I married my husband who was a commercial fisherman, lived right across the street.  Weíve been married for 25 years, our first year he quit fishing and went to EB and he couldnít. It was like the Ė the sea drew him and I said go for itÖ But as far as my two boys if they really wanted to I wouldnít stop them but I would hope that they did something else because I donít know whatís going to happen in years to come 

CRONKITE: Anneís husband, John Rita started working for Arthur Medeiros in 1971.

JOHN RITA (Capt., Seafarer Fishing Boat): Youíve got to save the fish and the fisherman. Ölet us go out and make a living and send our kids to school and give them the education and so forth. Thatís all we want. 

CRONKITE: John Rita has witnessed many changes through the years in his former home town of Stonington

JOHN RITA (Capt., Seafarer Fishing Boat): It used to be a complete fishing village.  It was mostly a Portuguese village and people were very close knit and would help one another tremendously in times of need.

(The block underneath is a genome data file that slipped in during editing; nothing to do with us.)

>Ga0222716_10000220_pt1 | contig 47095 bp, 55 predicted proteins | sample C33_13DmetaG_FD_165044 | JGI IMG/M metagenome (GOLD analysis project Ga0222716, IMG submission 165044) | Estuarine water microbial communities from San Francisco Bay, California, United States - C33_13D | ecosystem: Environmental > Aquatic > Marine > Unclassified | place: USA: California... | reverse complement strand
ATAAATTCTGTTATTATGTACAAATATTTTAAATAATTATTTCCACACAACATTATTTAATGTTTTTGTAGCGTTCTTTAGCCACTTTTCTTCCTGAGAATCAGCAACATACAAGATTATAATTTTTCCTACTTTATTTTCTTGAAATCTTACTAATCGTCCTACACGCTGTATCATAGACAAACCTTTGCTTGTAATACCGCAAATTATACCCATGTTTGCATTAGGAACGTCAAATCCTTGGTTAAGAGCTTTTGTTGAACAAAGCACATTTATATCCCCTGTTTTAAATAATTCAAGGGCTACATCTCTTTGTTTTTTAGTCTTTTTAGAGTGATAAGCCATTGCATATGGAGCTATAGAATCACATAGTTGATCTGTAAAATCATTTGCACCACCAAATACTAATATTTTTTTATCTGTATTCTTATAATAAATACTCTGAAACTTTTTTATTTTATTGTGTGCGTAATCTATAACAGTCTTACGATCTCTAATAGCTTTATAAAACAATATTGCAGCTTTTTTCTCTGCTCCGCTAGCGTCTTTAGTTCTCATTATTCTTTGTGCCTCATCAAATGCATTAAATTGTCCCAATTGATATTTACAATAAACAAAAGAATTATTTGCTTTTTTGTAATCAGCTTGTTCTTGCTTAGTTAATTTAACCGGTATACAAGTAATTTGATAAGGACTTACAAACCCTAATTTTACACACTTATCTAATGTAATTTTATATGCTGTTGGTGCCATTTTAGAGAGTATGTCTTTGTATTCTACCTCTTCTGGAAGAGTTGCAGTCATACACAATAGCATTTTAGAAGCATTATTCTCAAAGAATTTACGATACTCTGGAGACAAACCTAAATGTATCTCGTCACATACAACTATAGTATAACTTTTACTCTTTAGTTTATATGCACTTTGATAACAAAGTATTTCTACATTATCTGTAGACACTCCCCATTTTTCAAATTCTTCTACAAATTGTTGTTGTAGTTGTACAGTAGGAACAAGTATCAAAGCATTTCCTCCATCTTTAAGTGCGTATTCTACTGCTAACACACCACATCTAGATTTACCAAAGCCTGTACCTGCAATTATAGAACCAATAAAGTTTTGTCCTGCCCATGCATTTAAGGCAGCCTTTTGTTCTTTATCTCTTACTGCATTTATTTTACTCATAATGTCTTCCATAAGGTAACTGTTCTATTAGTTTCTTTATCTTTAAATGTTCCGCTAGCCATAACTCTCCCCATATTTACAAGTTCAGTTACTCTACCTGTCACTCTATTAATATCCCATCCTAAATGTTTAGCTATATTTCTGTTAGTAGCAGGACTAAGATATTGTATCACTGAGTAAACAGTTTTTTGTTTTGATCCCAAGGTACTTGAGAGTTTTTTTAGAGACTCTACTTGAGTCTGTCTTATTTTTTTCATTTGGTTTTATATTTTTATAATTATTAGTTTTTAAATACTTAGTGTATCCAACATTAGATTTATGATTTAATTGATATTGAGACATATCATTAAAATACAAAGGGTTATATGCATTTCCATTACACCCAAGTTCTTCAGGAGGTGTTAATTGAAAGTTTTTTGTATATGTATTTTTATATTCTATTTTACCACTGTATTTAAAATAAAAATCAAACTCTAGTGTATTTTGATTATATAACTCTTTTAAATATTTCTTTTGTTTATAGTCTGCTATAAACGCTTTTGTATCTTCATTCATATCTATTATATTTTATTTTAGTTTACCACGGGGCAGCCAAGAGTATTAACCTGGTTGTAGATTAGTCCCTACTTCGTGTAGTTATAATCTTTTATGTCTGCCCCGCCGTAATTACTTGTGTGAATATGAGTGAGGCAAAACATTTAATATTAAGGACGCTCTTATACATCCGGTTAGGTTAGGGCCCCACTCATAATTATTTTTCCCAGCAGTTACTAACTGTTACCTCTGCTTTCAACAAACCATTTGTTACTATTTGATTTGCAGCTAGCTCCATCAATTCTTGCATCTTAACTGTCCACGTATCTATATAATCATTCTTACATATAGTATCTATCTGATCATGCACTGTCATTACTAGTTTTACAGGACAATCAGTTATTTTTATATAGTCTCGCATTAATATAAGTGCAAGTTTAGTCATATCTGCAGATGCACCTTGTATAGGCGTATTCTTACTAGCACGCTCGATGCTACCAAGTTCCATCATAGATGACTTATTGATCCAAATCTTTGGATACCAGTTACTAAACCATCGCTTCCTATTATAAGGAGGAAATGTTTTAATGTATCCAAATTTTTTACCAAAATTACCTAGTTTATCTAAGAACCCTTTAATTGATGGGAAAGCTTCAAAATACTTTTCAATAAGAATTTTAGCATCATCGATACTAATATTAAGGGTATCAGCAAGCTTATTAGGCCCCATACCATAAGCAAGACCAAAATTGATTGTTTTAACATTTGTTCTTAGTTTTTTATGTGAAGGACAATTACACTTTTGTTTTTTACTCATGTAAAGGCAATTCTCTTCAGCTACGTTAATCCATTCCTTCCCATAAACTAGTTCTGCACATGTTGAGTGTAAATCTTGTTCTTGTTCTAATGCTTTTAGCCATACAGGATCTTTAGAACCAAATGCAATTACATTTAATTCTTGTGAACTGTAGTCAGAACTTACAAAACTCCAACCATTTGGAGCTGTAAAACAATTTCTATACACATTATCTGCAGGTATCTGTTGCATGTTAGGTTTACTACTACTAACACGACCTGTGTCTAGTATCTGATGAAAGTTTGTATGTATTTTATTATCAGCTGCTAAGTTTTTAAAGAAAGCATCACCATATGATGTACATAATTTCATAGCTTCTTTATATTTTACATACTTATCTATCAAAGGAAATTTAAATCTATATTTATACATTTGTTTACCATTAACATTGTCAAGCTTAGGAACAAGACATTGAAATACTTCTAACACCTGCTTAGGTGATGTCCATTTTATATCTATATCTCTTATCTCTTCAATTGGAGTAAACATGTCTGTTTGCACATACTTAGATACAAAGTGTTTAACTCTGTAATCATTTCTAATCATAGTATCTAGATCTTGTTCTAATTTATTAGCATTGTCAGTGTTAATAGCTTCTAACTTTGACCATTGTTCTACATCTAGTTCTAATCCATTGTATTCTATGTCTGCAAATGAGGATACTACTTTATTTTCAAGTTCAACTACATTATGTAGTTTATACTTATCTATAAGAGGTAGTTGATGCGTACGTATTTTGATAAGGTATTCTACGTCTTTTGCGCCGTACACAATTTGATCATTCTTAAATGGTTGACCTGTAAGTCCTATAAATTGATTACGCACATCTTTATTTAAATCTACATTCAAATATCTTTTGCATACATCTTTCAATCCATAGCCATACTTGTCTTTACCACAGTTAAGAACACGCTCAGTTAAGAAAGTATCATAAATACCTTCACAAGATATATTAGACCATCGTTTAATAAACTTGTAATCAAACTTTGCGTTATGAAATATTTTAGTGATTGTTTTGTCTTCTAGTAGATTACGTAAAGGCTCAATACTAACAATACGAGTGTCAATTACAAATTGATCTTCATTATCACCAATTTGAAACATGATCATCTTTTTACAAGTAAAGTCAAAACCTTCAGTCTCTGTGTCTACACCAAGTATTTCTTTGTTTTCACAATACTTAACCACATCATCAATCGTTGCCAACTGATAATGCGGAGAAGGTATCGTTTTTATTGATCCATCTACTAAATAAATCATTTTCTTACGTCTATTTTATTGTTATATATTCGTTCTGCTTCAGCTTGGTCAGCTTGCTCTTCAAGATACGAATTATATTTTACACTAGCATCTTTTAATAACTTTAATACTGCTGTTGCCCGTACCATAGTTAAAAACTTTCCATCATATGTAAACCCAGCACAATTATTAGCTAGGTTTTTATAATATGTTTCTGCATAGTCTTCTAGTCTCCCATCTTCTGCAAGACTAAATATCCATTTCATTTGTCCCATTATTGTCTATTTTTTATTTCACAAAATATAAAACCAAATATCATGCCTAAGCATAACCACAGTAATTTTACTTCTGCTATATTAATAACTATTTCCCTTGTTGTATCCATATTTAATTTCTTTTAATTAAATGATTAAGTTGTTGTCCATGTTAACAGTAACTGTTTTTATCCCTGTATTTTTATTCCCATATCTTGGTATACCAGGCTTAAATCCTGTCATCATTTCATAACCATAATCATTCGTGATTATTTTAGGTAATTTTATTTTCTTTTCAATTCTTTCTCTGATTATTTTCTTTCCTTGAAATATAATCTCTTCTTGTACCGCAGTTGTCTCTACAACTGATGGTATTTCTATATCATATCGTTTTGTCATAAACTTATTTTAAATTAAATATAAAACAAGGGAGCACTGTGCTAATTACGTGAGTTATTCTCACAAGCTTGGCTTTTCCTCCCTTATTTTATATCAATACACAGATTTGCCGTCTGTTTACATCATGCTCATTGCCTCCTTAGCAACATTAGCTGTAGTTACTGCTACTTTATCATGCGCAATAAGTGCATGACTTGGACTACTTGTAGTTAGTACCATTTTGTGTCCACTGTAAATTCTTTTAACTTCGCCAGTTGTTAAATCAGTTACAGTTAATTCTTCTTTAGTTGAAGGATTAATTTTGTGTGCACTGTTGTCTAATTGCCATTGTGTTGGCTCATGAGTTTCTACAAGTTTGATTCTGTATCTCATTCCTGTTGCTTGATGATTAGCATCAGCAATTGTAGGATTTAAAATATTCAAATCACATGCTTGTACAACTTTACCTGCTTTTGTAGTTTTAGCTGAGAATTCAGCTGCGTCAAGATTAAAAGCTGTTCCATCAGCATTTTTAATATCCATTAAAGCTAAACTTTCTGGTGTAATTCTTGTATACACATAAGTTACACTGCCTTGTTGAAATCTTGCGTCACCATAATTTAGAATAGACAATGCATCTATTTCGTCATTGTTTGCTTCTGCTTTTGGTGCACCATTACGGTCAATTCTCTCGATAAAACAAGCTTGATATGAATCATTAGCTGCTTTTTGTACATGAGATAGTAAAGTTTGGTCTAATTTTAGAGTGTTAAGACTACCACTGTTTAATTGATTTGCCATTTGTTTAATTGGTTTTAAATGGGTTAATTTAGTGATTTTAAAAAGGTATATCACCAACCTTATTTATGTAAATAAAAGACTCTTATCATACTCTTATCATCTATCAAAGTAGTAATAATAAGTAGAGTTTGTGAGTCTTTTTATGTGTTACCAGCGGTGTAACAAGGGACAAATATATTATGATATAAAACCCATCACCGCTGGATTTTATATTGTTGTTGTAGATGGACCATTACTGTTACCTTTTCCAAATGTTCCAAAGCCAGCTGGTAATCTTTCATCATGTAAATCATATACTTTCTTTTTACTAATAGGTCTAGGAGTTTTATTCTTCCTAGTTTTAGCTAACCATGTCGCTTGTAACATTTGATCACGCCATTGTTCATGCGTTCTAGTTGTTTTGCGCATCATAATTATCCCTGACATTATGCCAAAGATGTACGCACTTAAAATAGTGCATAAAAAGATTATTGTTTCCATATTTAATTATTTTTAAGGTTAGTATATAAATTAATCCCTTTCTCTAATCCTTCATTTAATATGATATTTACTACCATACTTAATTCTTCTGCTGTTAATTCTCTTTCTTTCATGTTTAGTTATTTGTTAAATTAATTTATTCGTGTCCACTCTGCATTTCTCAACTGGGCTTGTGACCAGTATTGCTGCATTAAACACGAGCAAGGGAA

Right now a lot of the people have sold the house for good money, I guess, because itís on the water and people you donít even know from New York or whichever have bought the places. Thereís a lot of antiques downtown where there were no stores,it was just a lot closer knit then, believe me, believe me.

CRONKITE: One thing that has not changed in Stonington is the annual Blessing of the Fleet. The Blessing of the Fleet started in1954 as both a celebration of the fishing way of life and as a way to honor those who have lost their lives at sea.

FRED CALABRETTA (Assoc. Curator, Mystic Seaport): Itís a community celebration, a family celebration and itÖ also reflects Portuguese culture and the Portuguese traditions of many of the fishermen.  Itís sort of a renewal and reinforces their way of life.  And it includes a parade through town, the actual blessing of the boats when the regional Bishop blesses the boats as they pass by in procession. They then go out and throw a memorial wreath with a symbolic broken anchor overboard in honor of those who have been lost.

Despite safety advancements and technological advancements, fishing is one of the most dangerous occupations in the country. 

MUSIC: Forebitter Heidi Marie

Another boat is lost from Stonington harbor,
Lobstermen this time,
God help the sons and daughters,
Of the ones that make their living harvesting the sea

Hard winds of November,
Cold arms of the deep,
Old spirit of the fisherman,